The Federal Transit Administration (FTA) provides transit agencies with guidance<ref>Circular 4702.1B (Title VI Requirements and Guidelines for Federal Transit Administration Recipients), effective October 1, 2012 (77 FR 52116, August 28, 2012).</ref> to ensure compliance with these regulations and that the agency achieves the overarching objective of fair distribution of the adverse impacts of, or burdens associated with its transit programs, policies, and activities. The Circular is intended to ensure that transit providers meet their nondiscrimination Title VI obligations All fixed-route transit providers must adopt quantitative system-wide service standards and policies for each mode including: (1) Vehicle loads (passengers per vehicle or passengers per seat); (2) Vehicle headways (time interval between two vehicles travelling in the same direction on the same route); (3) On-time performance (runs completed as scheduled); and (4) Service availability (distribution of routes in the service area, for example, percentage of population within ¼ mile of a transit stop)<ref>FTA Circular C 4702.1B, Ch. 4, ¶ 4.</ref> Large urban transit agencies (those that operate 50 or more fixed route vehicles in peak service and are located in urbanized areas of 200,000 or more people) must compare these indicators for those census tracts, blocks, block groups, or traffic analysis zones (TAZs) with above average percentages of minority or low-income resident populations with the figures for their service area as a whole.<ref>Id. ¶¶ 5 & 6</ref>

If any significant system-wide service and fare changes, such as new rail construction to serve suburban commuters or reducing existing bus service, have either a disparate impact on minority populations or a represent a disproportionate burden on low income populations[1] the agency must analyze any actions it can take to minimize, mitigate, or offset any such effects. Typically, this involves a determination whether a higher proportion of minority or low income persons (based on ridership or population data) will be impacted by the change compared to the overall population or ridership in the service area. Changes affecting minority riders may be implemented only if they are substantially justified and there is no less discriminatory alternative.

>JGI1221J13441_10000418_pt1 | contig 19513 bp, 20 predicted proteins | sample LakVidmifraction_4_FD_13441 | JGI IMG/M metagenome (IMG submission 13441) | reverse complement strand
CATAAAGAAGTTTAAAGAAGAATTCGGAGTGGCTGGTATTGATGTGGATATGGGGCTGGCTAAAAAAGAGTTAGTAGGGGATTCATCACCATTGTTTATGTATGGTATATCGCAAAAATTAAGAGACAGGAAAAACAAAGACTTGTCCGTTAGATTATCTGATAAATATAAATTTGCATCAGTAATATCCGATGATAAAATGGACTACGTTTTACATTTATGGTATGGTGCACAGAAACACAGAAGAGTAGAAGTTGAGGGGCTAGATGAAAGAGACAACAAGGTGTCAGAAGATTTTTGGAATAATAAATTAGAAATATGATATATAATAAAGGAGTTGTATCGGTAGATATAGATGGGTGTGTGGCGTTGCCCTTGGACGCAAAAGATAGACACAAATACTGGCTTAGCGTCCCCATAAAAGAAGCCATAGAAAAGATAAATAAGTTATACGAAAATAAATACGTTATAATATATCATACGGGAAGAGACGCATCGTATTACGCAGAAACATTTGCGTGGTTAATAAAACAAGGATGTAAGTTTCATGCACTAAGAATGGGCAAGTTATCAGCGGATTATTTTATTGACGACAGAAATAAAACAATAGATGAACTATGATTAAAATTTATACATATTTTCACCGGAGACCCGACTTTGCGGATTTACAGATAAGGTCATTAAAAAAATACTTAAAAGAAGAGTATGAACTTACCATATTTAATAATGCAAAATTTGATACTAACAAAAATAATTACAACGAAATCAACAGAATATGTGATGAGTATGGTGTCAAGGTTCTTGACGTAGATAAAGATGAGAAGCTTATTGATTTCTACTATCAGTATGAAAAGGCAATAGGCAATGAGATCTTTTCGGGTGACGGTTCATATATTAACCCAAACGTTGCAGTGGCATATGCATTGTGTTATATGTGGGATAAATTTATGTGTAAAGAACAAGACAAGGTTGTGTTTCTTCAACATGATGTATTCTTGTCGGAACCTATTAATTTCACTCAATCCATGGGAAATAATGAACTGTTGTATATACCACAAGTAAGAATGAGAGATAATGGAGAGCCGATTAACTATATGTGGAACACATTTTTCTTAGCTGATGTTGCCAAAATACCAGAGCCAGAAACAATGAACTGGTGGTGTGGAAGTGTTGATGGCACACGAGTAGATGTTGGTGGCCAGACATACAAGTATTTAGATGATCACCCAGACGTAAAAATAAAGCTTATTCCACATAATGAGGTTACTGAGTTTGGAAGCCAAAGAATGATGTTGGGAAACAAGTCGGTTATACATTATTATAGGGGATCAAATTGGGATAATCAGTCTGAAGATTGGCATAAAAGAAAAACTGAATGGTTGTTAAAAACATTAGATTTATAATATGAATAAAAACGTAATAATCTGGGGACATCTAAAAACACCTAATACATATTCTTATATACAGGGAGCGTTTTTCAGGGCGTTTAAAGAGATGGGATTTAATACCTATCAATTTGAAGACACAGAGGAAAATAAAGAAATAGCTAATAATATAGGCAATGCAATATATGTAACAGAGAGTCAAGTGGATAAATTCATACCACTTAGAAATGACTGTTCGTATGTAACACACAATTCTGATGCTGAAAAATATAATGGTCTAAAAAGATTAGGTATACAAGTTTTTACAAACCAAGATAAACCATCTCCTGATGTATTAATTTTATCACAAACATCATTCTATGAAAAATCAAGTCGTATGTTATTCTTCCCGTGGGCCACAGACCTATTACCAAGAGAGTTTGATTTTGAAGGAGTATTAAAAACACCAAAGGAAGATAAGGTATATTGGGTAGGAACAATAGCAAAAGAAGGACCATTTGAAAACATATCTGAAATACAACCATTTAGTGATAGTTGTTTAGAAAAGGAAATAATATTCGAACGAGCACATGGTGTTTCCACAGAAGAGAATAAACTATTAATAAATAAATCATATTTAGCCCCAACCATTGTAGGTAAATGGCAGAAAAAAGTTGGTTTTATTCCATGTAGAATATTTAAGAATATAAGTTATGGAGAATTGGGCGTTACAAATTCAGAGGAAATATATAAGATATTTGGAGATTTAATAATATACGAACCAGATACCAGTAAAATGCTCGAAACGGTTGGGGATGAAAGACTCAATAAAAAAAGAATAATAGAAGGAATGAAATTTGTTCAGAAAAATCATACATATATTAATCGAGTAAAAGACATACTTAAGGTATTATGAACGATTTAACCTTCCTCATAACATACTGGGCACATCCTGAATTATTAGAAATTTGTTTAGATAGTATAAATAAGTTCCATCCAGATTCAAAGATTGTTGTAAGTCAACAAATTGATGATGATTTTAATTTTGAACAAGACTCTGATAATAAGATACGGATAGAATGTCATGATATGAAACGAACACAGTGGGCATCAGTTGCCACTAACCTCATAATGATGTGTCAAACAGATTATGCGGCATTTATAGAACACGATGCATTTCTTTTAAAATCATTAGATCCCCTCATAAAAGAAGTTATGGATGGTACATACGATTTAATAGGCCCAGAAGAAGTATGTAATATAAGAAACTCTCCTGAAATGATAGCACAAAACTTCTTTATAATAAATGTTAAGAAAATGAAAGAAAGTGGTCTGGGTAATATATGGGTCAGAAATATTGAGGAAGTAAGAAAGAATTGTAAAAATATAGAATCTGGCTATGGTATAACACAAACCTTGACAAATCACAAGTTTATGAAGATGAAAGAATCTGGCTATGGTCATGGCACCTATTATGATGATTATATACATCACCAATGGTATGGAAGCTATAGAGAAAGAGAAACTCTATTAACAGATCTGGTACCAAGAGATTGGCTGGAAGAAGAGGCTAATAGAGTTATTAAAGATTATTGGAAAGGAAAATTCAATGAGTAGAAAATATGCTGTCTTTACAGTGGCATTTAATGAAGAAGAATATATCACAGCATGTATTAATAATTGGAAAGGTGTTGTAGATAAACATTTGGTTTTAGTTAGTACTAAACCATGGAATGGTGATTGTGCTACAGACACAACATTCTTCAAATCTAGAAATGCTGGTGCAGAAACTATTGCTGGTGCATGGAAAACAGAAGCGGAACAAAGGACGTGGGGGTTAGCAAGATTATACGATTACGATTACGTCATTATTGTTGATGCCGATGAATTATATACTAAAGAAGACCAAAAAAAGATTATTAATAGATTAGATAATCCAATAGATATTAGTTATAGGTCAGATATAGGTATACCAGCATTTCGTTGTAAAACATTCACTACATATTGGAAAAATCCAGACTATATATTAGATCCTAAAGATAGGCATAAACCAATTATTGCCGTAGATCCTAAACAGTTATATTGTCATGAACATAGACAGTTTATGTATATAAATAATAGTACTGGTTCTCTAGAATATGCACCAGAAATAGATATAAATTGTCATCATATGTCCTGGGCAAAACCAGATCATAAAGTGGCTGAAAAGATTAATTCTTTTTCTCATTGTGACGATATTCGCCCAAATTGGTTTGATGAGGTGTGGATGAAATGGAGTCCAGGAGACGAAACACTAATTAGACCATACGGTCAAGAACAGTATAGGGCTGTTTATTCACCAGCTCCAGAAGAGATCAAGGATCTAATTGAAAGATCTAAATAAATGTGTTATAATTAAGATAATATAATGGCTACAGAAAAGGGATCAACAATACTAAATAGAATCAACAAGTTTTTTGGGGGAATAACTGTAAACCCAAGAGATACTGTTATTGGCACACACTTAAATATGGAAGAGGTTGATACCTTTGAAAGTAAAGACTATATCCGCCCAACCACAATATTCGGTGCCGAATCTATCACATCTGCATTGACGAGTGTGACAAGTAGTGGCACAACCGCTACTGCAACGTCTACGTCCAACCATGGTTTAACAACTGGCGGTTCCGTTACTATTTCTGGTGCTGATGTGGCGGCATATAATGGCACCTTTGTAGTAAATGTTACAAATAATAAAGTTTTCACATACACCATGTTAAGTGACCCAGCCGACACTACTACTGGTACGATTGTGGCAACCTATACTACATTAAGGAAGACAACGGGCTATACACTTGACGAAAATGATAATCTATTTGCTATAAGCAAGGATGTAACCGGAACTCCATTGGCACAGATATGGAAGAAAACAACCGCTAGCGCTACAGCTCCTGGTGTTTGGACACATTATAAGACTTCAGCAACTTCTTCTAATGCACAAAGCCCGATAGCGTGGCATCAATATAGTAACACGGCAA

Footnotes

[1]Note that low-income populations are not a protected class under the statute, though they are covered by agency rules addressing environmental justice (EJ). Although there is an administrative distinction between the required Title VI analysis transit agencies must perform and the EJ analysis conducted as part of NEPA reviews, the impacts on both minority and low income populations from transit service and fare changes are governed by the Title VI Circular.

Further Reading

Transit Cooperative Research Program, Legal Research Digest 7, The Impact of Civil Rights Litigation Under Title VI and Related Laws on Transit Decision Making, June 1997.

A summary of legal decisions related to DOT affirmative action programs for disadvantaged business enterprises (DBEs) and disparate impact regulations. Provides good background information but readers should be cautious since the article is not up to date and legal standards may have changed.

Transit Cooperative Research Program, Legal Research Digest 27, Civil Rights Implications of the Allocation of Funds between Bus and Rail, July 2008.

This report expands on and updates TCRP Legal Research Digest 7 with regards to Title VI requirements. Readers should note that legal standards may have changed since its publication.

References